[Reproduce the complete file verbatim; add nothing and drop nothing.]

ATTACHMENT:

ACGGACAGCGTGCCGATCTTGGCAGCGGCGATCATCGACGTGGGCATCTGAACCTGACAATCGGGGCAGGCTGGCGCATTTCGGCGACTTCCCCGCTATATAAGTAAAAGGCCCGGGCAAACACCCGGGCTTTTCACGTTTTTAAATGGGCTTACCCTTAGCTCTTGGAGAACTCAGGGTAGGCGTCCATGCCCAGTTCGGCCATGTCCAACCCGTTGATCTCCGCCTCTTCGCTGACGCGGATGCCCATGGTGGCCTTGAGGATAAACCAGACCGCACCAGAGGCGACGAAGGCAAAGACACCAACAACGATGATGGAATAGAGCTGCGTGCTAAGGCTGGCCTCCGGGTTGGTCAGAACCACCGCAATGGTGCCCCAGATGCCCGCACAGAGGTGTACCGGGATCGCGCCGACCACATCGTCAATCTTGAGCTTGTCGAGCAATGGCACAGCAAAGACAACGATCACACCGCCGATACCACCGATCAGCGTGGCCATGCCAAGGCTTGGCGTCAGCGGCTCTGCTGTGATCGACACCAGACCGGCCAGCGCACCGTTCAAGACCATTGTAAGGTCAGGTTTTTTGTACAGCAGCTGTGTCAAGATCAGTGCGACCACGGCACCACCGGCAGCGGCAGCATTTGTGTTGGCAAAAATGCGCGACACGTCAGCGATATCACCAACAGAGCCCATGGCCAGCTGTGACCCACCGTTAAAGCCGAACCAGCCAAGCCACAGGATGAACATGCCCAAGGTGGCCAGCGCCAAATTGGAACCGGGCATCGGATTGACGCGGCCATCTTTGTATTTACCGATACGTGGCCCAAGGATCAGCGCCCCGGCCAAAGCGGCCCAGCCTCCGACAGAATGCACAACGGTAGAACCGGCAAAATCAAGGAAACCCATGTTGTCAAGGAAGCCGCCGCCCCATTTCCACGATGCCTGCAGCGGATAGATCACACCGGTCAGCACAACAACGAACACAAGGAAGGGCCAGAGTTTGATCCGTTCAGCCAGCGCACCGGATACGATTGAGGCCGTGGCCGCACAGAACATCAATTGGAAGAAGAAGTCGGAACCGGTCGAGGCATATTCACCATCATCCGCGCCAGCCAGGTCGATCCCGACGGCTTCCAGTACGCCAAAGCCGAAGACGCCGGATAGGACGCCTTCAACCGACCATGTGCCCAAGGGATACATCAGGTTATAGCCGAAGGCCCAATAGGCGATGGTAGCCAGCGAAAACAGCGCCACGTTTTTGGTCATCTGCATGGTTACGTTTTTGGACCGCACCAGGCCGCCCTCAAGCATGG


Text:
ACGGACAGCGTGCCGATCTTGGCAGCGGCGATCATCGACGTGGGCATCTGAACCTGACAATCGGGGCAGGCTGGCGCATTTCGGCGACTTCCCCGCTATATAAGTAAAAGGCCCGGGCAAACACCCGGGCTTTTCACGTTTTTAAATGGGCTTACCCTTAGCTCTTGGAGAACTCAGGGTAGGCGTCCATGCCCAGTTCGGCCATGTCCAACCCGTTGATCTCCGCCTCTTCGCTGACGCGGATGCCCATGGTGGCCTTGAGGATAAACCAGACCGCACCAGAGGCGACGAAGGCAAAGACACCAACAACGATGATGGAATAGAGCTGCGTGCTAAGGCTGGCCTCCGGGTTGGTCAGAACCACCGCAATGGTGCCCCAGATGCCCGCACAGAGGTGTACCGGGATCGCGCCGACCACATCGTCAATCTTGAGCTTGTCGAGCAATGGCACAGCAAAGACAACGATCACACCGCCGATACCACCGATCAGCGTGGCCATGCCAAGGCTTGGCGTCAGCGGCTCTGCTGTGATCGACACCAGACCGGCCAGCGCACCGTTCAAGACCATTGTAAGGTCAGGTTTTTTGTACAGCAGCTGTGTCAAGATCAGTGCGACCACGGCACCACCGGCAGCGGCAGCATTTGTGTTGGCAAAAATGCGCGACACGTCAGCGATATCACCAACAGAGCCCATGGCCAGCTGTGACCCACCGTTAAAGCCGAACCAGCCAAGCCACAGGATGAACATGCCCAAGGTGGCCAGCGCCAAATTGGAACCGGGCATCGGATTGACGCGGCCATCTTTGTATTTACCGATACGTGGCCCAAGGATCAGCGCCCCGGCCAAAGCGGCCCAGCCTCCGACAGAATGCACAACGGTAGAACCGGCAAAATCAAGGAAACCCATGTTGTCAAGGAAGCCGCCGCCCCATTTCCACGATGCCTGCAGCGGATAGATCACACCGGTCAGCACAACAACGAACACAAGGAAGGGCCAGAGTTTGATCCGTTCAGCCAGCGCACCGGATACGATTGAGGCCGTGGCCGCACAGAACATCAATTGGAAGAAGAAGTCGGAACCGGTCGAGGCATATTCACCATCATCCGCGCCAGCCAGGTCGATCCCGACGGCTTCCAGTACGCCAAAGCCGAAGACGCCGGATAGGACGCCTTCAACCGACCATGTGCCCAAGGGATACATCAGGTTATAGCCGAAGGCCCAATAGGCGATGGTAGCCAGCGAAAACAGCGCCACGTTTTTGGTCATCTGCATGGTTACGTTTTTGGACCGCACCAGGCCGCCCTCAAGCATGG